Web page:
Read a SharePoint list using JavaScript

There are countless ways to read data from a SharePoint list, and also myriad methods to do this in JavaScript, but I’m going to document this one way as a place to get started, and a published function I can refer back to if needed!

First consider the following: Reading SharePoint list data using JavaScript requires the SP.js file to be loaded already. So, we should be putting this function inside of a $(document).ready(function())}; and if needed inside an ExecuteOrDelayUntilScriptLoaded(functionName, ‘sp.js’); Once in there, it would look something like this:

function readFromList() {
    var query = new SP.CamlQuery();
    query.set_viewXml('');
    var clientContext = SP.ClientContext.get_current();
    var oList = clientContext.get_web().get_lists().getByTitle('List Name');
    var items = oList.getItems(query);
    clientContext.load(items);
    clientContext.executeQueryAsync(function () {
        if (items.get_count() > 0) {
            var enumerator = items.getEnumerator();
            while (enumerator.moveNext()) {
                var listItem = enumerator.get_current();
                var field = listItem.get_item('Field Name');
            }
        }
    }, function(sender, args) {
        console.log(args.get_message());
    });

I’ll go over each line to explain what’s happening:
var query = new SP.CamlQuery(); – this is preparing a CamlQuery object using SP.js (which is why it’s important to wait for it to be loaded!)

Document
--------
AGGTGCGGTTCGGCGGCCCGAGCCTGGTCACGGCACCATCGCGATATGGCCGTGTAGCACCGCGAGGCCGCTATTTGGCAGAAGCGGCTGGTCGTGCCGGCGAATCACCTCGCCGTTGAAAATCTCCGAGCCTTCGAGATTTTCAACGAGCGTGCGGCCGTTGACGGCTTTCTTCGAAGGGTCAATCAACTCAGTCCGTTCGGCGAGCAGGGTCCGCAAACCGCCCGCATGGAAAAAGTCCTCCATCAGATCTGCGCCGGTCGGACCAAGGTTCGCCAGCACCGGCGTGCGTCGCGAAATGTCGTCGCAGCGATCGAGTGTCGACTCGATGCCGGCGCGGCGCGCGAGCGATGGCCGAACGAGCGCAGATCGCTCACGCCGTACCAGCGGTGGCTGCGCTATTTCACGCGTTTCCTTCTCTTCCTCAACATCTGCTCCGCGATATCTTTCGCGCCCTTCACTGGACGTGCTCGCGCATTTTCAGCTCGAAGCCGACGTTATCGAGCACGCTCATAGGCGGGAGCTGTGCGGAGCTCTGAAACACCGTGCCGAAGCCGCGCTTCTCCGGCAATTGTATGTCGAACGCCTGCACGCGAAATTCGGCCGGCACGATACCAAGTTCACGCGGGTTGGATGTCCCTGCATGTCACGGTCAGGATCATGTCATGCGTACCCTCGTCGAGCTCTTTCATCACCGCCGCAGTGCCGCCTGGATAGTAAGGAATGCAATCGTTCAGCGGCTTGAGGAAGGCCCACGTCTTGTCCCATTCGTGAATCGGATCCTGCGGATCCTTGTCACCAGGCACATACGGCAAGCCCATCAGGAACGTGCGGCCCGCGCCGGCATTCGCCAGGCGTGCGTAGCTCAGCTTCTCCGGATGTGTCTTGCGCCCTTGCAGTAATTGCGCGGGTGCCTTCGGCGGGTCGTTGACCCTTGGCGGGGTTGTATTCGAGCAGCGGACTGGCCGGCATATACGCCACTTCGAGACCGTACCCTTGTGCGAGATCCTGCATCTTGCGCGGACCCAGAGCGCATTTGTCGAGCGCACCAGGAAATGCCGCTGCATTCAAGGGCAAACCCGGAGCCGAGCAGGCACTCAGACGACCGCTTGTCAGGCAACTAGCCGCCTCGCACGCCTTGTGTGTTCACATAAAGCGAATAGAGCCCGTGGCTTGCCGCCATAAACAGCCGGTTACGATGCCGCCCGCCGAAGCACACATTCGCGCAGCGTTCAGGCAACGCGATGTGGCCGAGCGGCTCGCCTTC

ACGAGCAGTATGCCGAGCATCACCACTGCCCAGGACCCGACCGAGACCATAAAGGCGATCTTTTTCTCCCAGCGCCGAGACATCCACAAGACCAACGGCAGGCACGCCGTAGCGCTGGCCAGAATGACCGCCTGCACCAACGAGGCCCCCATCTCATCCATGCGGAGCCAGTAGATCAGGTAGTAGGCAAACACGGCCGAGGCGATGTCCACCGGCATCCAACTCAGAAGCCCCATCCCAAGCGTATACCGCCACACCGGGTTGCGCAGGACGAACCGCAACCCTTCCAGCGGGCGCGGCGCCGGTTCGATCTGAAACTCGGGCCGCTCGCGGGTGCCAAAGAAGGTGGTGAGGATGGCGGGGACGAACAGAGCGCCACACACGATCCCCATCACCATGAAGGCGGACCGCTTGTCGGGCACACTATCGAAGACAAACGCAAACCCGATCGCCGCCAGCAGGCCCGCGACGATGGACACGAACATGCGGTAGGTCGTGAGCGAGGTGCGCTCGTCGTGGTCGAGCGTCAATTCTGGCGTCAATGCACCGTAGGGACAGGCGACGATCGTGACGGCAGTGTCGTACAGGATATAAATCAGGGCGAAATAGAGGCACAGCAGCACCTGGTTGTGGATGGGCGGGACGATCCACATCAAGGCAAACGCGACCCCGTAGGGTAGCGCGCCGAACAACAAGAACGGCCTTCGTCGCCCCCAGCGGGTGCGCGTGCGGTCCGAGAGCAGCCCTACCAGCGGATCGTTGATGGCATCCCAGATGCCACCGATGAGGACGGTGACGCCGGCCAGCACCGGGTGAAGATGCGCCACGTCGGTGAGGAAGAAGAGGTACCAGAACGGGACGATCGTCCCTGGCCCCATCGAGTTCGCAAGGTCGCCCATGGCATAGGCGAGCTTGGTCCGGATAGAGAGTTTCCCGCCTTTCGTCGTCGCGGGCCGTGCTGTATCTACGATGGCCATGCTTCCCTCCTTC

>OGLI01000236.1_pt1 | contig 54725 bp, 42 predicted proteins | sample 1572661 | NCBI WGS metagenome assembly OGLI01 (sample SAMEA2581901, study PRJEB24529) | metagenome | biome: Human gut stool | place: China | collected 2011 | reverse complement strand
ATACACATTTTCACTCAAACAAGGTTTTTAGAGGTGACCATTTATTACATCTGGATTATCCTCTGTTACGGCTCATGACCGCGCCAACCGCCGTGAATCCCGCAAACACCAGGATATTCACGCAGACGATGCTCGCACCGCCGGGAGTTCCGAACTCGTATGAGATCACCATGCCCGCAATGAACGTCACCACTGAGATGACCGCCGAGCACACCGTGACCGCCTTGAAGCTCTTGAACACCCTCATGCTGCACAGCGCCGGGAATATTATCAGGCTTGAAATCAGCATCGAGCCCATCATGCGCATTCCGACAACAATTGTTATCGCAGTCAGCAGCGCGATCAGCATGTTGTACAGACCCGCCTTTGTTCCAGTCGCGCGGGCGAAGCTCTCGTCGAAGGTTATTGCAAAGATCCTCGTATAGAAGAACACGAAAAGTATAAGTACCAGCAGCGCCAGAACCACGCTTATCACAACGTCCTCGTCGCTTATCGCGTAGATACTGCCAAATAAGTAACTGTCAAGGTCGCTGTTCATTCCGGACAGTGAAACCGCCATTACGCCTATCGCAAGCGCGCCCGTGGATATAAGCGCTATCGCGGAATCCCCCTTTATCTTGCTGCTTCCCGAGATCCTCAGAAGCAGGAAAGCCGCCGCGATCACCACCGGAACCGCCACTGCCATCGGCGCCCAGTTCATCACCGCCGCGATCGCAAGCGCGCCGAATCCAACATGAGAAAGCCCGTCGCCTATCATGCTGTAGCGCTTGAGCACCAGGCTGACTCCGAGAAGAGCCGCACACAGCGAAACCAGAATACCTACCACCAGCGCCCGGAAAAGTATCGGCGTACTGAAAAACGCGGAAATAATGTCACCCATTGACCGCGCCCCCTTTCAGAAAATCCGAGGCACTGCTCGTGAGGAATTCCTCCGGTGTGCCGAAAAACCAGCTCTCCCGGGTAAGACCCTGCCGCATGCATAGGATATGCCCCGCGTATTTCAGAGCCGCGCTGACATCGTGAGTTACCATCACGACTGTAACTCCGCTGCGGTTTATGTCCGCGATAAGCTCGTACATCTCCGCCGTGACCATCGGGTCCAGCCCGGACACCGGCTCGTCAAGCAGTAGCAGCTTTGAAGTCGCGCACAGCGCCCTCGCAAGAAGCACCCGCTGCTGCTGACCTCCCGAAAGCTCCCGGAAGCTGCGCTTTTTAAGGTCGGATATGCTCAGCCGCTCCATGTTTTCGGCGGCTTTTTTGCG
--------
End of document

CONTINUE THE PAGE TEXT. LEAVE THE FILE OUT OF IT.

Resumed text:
query.set_viewXml – Here’s where you define your CAML query using normal CAML syntax. In the above scenario, it will return the Title field from all items in the list.
var clientContext = SP.ClientContext.get_current(); – this establishes a client context object using the current Site Collection.
var oList = clientContext.get_web().get_lists().getByTitle(‘List Name’); – this creates an object that references the specific list in the specific web you wanted to pull items from.
var items = oList.getItems(query); – this is saying get the items from the list object based on the query defined above.
clientContext.load(items); – you’re now telling the object model to prepare to execute the following object by loading it into the client context.
clientContext.executeQueryAsync – ok, here you actually execute the query you so dutifully prepared just a moment ago. This operation expects a “Success” function and a “Failed” function to be passed in or referred to somehow. The success function will be what you want to do once the query is done executing. The failed function will be how you want to handle any issues.

In the above example, the success function looks like this:

if (items.get_count() > 0) {
            var enumerator = items.getEnumerator();
            while (enumerator.moveNext()) {
                var listItem = enumerator.get_current();
                var field = listItem.get_item('Field Name');
            }
        }

What this is doing is looping through the results of the query and reading each one. The key is, to read a field value the syntax is listItem.get_item(‘Field Name’). Again, lots of ways to read field data, especially system fields like ID, this is just one example.

To handle errors I simply have whatever the error message is log to the console. At this point you can do what you like with the resulting data: put it in a string array and read it later, push it out to the page, make decisions based on the results, etc. Hope this helps!

Eric

Eric Oszakiewski is a professional software developer based in Scottsdale, AZ with over 35 years of IT experience, and 19 years Native American Gaming experience. He is currently working as a Sr .Net/SharePoint Developer for General Motors, and also as a consultant.

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